Can Fracking Have a Negative Impact on Your Mortgage?

A recent article at suggests that fracking activity could have a toxic effect on your mortgage if you sign a lease with the oil and gas industry.

Quoting some of the main points from the article:

While not a new issue — and a little less interesting than flammable tap water — the legal and financial risks that gas drilling leases impose can’t be ignored (see last year’s Drilling Down series inThe New York Times). Homeowners and taxpayers are being faced with complex questions about the hazards and uninsurable risks associated with fracking, and its impact on mortgages and the housing sector remains unknown.
Leases don’t get much press in the context of the never-ending flow of coverage that fracking draws. But Elisabeth Radow’s 2011 editorial eloquently and persuasively captures what’s at stake:
The mortgaged property needs to stay safe and uncontaminated because lenders sell 90 percent of all home mortgage loans to the secondary mortgage market in exchange for funds to make new home loans. Gas leases allow gas companies to truck in tankers with chemicals, transport flammable gas and toxic waste, operate heavy equipment 24/7 and store gas underground, for years, all in a person’s backyard.
Gas leases also create easements which continue after the gas company leaves, with no funds for upkeep. Gas drillers can sell the lease without telling the homeowner, so there’s no way for a family to control who drills on their private property. Homeowner’s insurance doesn’t cover risks from fracking and neither does the gas lease. Industrial-sized risks are so expensive, even gas companies don’t get fully insured for them. Homeowners can get slammed with risks for the dangerous activity they don’t even control. [Emphasis added.]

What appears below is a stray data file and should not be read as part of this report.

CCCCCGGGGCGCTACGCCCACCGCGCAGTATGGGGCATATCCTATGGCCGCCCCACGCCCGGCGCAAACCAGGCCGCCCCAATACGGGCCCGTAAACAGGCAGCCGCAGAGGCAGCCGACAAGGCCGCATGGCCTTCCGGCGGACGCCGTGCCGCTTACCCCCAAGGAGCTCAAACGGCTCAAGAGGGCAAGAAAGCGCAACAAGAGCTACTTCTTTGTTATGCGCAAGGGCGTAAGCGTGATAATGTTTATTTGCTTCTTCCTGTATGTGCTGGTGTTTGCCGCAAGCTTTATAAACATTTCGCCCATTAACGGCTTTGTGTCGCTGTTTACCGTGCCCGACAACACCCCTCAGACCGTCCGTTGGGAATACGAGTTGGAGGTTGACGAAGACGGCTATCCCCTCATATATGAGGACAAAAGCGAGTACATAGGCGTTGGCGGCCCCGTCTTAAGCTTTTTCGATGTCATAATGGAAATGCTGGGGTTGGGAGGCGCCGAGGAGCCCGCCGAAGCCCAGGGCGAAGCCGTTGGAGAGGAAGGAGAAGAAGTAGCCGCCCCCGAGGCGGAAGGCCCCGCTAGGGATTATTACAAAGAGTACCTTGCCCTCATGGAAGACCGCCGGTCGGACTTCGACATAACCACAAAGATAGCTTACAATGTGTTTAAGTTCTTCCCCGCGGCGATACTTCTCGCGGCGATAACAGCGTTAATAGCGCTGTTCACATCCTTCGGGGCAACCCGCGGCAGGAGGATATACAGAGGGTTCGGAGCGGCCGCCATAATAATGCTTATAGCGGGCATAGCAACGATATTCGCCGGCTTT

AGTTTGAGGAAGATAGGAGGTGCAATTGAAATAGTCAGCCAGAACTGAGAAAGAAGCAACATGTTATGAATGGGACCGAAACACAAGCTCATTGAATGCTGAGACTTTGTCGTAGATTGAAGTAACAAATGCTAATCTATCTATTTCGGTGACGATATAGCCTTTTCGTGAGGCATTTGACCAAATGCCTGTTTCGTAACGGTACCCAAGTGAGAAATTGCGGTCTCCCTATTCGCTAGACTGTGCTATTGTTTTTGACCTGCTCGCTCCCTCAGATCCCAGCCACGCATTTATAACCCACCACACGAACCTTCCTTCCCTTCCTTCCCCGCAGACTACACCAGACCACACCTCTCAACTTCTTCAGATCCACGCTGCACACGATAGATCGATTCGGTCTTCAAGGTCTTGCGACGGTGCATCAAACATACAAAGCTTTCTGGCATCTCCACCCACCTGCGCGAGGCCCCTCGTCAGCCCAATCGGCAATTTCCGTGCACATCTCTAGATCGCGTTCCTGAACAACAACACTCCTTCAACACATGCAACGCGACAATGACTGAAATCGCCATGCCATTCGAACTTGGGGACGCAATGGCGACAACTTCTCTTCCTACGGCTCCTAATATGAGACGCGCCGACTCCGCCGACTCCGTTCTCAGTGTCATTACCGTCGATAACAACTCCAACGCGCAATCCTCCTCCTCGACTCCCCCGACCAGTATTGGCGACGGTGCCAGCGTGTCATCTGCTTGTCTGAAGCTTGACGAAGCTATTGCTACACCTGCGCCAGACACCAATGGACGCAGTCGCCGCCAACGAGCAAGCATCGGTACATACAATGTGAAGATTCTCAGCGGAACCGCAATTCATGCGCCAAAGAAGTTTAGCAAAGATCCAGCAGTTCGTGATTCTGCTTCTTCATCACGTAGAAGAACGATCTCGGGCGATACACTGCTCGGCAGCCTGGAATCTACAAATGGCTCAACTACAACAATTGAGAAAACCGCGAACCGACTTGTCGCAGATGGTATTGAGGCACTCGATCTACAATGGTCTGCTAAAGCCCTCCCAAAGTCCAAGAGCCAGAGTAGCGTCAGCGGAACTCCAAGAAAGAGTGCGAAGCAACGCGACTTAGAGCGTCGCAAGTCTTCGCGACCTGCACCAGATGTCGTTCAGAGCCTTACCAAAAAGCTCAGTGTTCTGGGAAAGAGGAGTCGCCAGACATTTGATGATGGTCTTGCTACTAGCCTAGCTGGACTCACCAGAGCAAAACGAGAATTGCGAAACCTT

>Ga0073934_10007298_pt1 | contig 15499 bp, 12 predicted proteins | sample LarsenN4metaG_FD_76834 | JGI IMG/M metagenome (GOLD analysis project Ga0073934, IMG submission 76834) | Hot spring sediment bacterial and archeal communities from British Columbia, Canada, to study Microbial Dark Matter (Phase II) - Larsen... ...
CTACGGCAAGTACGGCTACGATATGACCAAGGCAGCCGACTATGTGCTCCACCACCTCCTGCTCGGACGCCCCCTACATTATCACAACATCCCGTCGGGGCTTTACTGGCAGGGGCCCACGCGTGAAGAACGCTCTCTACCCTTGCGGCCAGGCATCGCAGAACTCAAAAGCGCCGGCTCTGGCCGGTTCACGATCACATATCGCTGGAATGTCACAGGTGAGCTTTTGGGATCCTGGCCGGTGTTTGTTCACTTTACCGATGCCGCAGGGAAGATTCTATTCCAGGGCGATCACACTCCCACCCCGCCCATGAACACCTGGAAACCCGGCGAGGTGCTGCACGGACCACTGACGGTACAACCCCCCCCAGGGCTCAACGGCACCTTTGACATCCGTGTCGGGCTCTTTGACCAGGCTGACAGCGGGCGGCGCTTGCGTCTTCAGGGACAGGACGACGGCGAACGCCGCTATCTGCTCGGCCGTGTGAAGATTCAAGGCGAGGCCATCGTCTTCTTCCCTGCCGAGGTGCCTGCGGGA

To be sure, it’s a grim prospect for homeowners and communities alike. But what does this all mean in the broader context of the economy? Radow writes:
As fracking spreads across 34 shale-rich states, the $6.7 trillion secondary mortgage market — which holds 90 percent of the nation’s home mortgage debt — could get left bearing the liability; American taxpayers are next in line.
A growing number of banks won’t give new mortgage loans on homes with gas leases because they don’t meet secondary mortgage market guidelines. As a result, homeowners with a gas lease can be out of luck selling their homes since the lease impacts stick with the property. The impact falls not only on homeowners and taxpayers but also affects the banking, housing, insurance and secondary mortgage market interests and their investors. New construction, the sign of economic recovery, is threatened, too, because construction loans require a property to be free of the very risks that gas drilling brings.

Read the entire article at, and then feel free to discuss it here in the comments or in the dedicated thread at The Daily Digger forum.

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